Getting Europe on the Industrial Policy Train
January 26, 2023
A Tale of Two Industrial Policies
“The climate crisis requires economic transformation at a scale and speed humanity has never attempted in our 5,000 years of written history,” Roosevelt’s Todd N. Tucker told Ana Swanson of the New York Times this week.
Central to a task that sweeping: green industrial policy of the sort the US advanced with last year’s Inflation Reduction Act.
But as implementation gets underway, the US will need to convince a Europe fearful of trade wars that industrial policy isn’t a zero-sum game.
“Whether the United States and the EU embrace a genuine collaborative effort or find themselves in a competitive race to the top depends in part on whether Europeans pick up Washington’s olive branch and accept US policymakers’ insistence that they are not steering the country toward isolationism,” Roosevelt’s Felicia Wong and Tucker write in Foreign Affairs.
“Getting Europe on board will be a crucial first step toward forging a stronger international order and ultimately decarbonizing the world.”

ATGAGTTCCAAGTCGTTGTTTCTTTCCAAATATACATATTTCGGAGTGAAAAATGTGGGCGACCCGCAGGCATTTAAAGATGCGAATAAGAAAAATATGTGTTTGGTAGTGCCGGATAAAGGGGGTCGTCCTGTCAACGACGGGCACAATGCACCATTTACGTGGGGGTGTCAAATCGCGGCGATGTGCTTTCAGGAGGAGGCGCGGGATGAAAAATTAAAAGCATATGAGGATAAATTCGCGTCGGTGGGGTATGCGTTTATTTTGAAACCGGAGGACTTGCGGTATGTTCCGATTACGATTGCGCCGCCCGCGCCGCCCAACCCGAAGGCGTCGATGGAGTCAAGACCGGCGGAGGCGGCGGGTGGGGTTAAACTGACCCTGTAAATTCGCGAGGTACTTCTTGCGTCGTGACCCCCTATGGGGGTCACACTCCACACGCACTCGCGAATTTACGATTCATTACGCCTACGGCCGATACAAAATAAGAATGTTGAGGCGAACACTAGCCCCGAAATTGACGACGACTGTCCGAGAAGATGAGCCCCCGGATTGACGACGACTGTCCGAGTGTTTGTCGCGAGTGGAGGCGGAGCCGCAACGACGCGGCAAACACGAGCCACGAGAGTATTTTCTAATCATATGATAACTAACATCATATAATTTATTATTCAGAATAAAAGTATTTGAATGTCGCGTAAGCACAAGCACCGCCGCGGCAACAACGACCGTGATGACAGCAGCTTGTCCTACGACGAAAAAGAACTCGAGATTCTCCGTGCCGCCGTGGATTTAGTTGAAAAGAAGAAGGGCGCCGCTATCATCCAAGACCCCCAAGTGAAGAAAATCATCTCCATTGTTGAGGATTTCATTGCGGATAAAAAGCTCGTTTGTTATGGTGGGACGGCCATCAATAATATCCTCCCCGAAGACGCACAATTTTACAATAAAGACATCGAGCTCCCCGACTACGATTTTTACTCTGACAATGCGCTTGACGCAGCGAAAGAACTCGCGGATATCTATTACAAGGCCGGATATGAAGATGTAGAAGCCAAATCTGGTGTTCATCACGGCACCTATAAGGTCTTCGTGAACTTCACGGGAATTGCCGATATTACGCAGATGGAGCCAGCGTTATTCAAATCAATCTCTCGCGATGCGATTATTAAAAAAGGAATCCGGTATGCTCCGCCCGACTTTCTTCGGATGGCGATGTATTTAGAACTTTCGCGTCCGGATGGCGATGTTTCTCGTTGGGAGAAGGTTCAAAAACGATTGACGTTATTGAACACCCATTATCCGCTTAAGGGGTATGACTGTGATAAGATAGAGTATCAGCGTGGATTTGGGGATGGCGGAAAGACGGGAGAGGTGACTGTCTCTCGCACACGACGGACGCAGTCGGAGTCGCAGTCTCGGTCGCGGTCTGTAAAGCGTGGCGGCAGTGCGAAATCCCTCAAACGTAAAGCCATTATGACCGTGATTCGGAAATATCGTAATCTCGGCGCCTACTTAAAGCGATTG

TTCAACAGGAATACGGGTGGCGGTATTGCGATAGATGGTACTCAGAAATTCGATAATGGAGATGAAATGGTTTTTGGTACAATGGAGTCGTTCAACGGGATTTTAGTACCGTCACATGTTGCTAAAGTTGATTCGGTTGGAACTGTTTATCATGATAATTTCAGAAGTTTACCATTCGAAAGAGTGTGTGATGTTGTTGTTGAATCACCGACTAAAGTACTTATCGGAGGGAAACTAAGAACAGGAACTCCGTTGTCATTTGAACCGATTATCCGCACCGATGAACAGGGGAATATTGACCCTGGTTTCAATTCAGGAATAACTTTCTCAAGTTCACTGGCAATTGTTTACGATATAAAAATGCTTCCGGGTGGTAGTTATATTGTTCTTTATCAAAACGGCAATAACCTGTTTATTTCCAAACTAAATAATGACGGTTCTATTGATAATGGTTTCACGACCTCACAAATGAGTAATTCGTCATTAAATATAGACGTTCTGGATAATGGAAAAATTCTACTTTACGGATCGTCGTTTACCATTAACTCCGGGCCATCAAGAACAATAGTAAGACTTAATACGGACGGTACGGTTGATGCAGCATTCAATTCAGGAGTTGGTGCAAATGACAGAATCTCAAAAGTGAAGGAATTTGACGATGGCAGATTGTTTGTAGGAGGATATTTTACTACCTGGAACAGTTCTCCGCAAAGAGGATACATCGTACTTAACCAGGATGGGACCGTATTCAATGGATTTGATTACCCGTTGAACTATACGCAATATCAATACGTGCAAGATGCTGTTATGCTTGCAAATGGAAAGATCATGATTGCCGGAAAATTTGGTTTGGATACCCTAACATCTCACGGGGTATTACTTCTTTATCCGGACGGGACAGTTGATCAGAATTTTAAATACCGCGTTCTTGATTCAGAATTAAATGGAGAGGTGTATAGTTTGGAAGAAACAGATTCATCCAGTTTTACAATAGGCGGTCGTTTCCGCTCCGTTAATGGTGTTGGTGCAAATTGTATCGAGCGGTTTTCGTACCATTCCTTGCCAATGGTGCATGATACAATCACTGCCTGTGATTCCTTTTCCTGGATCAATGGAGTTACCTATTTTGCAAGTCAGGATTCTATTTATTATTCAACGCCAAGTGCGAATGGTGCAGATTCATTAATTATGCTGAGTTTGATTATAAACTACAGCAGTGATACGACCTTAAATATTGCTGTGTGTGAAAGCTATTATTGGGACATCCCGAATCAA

Bargaining for Stability
“Historically, the starting point for any successful wage policy has been the early inclusion of organized labor,” historian Andrew Elrod writes in a new brief.
Examining US economic history since World War II, Elrod draws an essential lesson for policymakers today: “Collective bargaining has been the only successful institutional device for wage policies that did not rely on unemployment.”
“[P]rogressives interested in developing tools to manage a hot economy should look to sectoral bargaining by unions with representational legitimacy and economic power”—both to grow the labor movement and center labor in economic policy.
Read more in “Bargaining for Stability: Wage Policies under Full Employment.”
What We’re Reading
Checking In with Joseph Stiglitz on the State of Inequality – Oxfam Politics of Poverty
A Recession Is Not Inevitable – The Atlantic
Reclaiming US Industry – The American Prospect